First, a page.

by Peter Diamandis: Ready for some more data-driven optimism?

The World Is Becoming A Better Place-awakenToday, I’ll be sharing charts showing how the world is improving across several dimensions, including rising worldwide democracy and freedom, higher levels of literacy, and even falling homicide rates.

Again, it’s essential to pause and ask: Why are these aspects of our world improving? Are humans getting more innovative? Are politicians becoming more effective?

The good news is that exponential technologies are being used by entrepreneurs to create new products and services that are dematerializing, demonetizing, and democratizing old ways of doing business and driving increased global abundance.

This trend of accelerating technological change provides endless opportunities for ambitious and energetic entrepreneurs.

It also leads us to pursue a compelling, hopeful, and abundant future for ourselves, our families, and our companies.

Let’s dive in…

We’re Freer Than Ever Before

“What does a person have if they don’t have their freedom?

Here too, we can find proof of abundance. As we look at this over the course of two centuries, we find humanity moving from “closed autocracies” to the majority of the world’s countries now operating as democracies.

As you can see in the below chart, the number of democracies has been steadily increasing since the 18th century.

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Increasing Literacy Rates

Literacy rates and the global reduction in extreme poverty referenced in the previous blog go hand in hand. Give someone the ability to read and write and you provide them with the means to lift themselves out of poverty.

It helps to take a long view to appreciate just how far we’ve come. As the below chart demonstrates, humanity has become much more literate over the last few centuries. In 1820, it’s estimated that only 12% of the world was literate. By 1960 (140 years later), the global literacy rate had improved, but was still only around 42%. Then we made tremendous progress—doubling it to 85% by 2010.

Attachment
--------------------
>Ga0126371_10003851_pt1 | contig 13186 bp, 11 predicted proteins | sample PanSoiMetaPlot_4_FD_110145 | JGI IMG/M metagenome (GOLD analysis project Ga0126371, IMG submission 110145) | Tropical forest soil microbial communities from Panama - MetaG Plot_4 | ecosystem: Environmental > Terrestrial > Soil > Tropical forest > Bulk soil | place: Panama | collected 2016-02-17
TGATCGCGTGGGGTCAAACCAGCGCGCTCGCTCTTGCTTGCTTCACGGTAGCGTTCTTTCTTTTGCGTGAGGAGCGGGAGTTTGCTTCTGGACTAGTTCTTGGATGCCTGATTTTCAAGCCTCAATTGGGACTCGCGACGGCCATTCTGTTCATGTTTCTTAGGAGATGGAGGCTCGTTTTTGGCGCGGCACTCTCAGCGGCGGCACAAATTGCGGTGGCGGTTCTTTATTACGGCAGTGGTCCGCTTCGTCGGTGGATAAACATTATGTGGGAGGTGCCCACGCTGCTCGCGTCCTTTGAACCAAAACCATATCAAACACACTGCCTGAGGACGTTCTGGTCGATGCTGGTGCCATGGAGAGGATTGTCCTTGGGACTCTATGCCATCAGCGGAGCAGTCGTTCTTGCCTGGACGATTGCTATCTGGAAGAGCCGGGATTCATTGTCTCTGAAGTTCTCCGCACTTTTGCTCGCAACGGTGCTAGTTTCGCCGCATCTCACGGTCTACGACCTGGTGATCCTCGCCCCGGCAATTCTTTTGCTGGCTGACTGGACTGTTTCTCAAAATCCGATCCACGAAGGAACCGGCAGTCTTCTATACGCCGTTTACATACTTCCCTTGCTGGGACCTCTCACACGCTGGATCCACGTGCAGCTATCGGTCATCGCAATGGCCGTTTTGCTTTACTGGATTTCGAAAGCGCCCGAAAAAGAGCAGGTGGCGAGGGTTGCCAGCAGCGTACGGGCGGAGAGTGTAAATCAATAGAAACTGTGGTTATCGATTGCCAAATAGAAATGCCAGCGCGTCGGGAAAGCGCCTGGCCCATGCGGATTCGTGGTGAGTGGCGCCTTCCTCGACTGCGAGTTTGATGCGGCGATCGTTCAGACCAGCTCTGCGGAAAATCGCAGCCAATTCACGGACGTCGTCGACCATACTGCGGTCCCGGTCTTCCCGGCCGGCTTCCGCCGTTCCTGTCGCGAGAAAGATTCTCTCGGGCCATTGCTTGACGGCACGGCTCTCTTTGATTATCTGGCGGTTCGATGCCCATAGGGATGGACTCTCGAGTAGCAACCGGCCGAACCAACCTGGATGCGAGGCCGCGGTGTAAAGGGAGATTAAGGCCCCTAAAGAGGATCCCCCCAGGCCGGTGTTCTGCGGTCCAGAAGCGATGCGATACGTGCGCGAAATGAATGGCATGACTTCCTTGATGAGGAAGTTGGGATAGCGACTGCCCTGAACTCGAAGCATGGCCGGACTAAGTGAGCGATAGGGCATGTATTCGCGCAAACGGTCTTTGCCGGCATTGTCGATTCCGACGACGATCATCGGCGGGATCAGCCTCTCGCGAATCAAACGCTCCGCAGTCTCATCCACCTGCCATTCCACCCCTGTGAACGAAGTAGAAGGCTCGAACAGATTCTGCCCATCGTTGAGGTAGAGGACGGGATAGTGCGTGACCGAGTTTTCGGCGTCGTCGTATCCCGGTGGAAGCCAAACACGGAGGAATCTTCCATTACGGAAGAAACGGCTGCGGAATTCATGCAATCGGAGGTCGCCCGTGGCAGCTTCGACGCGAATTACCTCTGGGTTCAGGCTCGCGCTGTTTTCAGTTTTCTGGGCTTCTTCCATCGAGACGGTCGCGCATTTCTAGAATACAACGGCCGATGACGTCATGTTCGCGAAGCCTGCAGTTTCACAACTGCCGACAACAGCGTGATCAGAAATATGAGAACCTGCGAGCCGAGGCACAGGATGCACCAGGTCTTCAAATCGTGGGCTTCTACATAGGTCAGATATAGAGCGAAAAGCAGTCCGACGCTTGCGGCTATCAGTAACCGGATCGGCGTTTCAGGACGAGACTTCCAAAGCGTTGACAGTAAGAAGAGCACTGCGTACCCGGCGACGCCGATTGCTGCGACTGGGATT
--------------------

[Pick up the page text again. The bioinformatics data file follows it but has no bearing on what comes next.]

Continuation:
literacy-rates-img-1

And when we zoom in to focus on just the last 50 years, the trend continues unabated, with an increase in adult literacy from 67% 1976 to just under 90% in 2020.

Much of this recent increase is due to the demonetizing cost of Android phones and the global deployment of cellular telephone networks.

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Declining Homicide Rates in Western Europe

Watching CNN these days, you would think that we’re living in the most dangerous period in human history. But when you look at the data, you see that this isn’t the case by a long shot.

The following chart shows the number of homicides per 100,000 people per year in eight Western European regions from 1250 to 2020.

homicide-rate-img

Western Europe, as you can see, used to be a very dangerous place to live. Over the last 700+ years, the number of homicides per 100,000 people has decreased to almost zero.

As I pointed out in earlier in this series, it is important to look back this far because we humans lose perspective and tend to romanticize the past. We forget how violent life truly was in, say, the Middle Ages, or even just a few centuries ago.

We have made dramatic and positive changes. On an evolutionary timescale, 770 years is nothing, and our progress as a species is impressive.

As we embrace an Abundance Mindset, fueled by the dynamic forces of technology and innovation, it is important to remember that this perspective doesn’t deny the gravity of the issues we face. It is not a utopian dream, but a pragmatic approach to progress. Our optimism is tempered by an objective recognition of the immense challenges that remain.

In upcoming blogs, we’ll dive deeper into understanding these obstacles.

As we will see, it is only by acknowledging real, perceived, and false existential threats that we can effectively channel our creative ingenuity, exponential tech, and capital to overcome them and forge a more abundant and sustainable future.

Why This Matters

All the improvements referenced above and in the previous blog are arguably the result of the continuous development of exponential technologies and their ability to dematerialize, demonetize, and democratize access to products and services for the 8 billion on Earth.

But I want to acknowledge that this isn’t a techno-utopian perspective, painting an overly rosy picture of the future.

In fact, rapidly advancing technologies can also create additional problems—from the negative impacts of social media on mental health (especially among teenagers), to AI and advanced biotech empowering terrorists and other bad actors.

Awaken Earth

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Source: AWAKEN